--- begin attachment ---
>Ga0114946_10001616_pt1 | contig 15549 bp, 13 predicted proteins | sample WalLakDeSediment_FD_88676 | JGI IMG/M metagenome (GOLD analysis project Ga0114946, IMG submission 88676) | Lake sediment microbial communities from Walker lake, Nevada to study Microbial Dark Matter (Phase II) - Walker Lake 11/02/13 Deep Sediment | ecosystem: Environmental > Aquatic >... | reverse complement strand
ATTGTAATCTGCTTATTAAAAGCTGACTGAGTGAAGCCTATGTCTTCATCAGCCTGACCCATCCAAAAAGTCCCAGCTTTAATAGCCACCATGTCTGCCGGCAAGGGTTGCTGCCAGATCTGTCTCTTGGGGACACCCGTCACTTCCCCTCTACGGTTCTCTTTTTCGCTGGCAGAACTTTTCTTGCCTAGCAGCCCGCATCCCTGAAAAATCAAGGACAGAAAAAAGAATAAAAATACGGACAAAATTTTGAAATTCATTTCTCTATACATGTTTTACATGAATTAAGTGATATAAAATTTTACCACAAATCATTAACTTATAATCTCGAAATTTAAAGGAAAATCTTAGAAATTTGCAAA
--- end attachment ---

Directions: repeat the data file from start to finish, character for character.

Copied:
>Ga0114946_10001616_pt1 | contig 15549 bp, 13 predicted proteins | sample WalLakDeSediment_FD_88676 | JGI IMG/M metagenome (GOLD analysis project Ga0114946, IMG submission 88676) | Lake sediment microbial communities from Walker lake, Nevada to study Microbial Dark Matter (Phase II) - Walker Lake 11/02/13 Deep Sediment | ecosystem: Environmental > Aquatic >... | reverse complement strand
ATTGTAATCTGCTTATTAAAAGCTGACTGAGTGAAGCCTATGTCTTCATCAGCCTGACCCATCCAAAAAGTCCCAGCTTTAATAGCCACCATGTCTGCCGGCAAGGGTTGCTGCCAGATCTGTCTCTTGGGGACACCCGTCACTTCCCCTCTACGGTTCTCTTTTTCGCTGGCAGAACTTTTCTTGCCTAGCAGCCCGCATCCCTGAAAAATCAAGGACAGAAAAAAGAATAAAAATACGGACAAAATTTTGAAATTCATTTCTCTATACATGTTTTACATGAATTAAGTGATATAAAATTTTACCACAAATCATTAACTTATAATCTCGAAATTTAAAGGAAAATCTTAGAAATTTGCAAA